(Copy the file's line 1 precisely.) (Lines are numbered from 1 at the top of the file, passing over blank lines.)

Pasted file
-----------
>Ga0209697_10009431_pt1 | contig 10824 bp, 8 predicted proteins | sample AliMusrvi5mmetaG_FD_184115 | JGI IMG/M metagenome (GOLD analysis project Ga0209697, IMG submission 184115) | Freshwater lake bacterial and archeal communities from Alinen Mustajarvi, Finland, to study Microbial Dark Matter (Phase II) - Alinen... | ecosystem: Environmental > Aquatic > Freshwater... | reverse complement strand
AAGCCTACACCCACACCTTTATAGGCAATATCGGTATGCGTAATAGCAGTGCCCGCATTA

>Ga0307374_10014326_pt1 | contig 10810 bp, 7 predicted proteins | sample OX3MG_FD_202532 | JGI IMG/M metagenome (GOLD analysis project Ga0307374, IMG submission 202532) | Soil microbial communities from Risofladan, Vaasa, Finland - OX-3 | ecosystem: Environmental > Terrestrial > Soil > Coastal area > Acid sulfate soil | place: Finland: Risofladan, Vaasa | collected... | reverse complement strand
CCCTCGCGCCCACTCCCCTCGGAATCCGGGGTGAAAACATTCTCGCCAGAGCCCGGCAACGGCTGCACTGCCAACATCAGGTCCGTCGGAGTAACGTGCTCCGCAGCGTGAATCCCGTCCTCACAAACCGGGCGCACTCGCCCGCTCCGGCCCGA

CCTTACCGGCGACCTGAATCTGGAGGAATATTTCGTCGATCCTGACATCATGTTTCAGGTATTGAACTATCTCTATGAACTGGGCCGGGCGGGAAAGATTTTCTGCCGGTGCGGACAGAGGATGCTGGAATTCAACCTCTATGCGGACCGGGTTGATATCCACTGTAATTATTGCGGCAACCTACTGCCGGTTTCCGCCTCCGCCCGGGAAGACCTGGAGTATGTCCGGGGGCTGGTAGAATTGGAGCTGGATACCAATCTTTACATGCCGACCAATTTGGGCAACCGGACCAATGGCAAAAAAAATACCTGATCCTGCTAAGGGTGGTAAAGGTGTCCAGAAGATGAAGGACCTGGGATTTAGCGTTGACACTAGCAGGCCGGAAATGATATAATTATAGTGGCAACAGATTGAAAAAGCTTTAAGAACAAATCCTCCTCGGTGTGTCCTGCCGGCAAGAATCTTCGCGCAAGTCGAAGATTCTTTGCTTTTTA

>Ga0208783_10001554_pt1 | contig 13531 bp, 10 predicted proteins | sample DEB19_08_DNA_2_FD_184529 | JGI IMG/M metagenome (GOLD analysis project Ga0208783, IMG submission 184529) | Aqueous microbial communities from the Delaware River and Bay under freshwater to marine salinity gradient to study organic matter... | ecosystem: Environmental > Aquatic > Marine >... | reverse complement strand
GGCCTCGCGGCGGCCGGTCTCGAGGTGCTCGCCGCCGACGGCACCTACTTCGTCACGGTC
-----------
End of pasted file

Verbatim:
>Ga0209697_10009431_pt1 | contig 10824 bp, 8 predicted proteins | sample AliMusrvi5mmetaG_FD_184115 | JGI IMG/M metagenome (GOLD analysis project Ga0209697, IMG submission 184115) | Freshwater lake bacterial and archeal communities from Alinen Mustajarvi, Finland, to study Microbial Dark Matter (Phase II) - Alinen... | ecosystem: Environmental > Aquatic > Freshwater... | reverse complement strand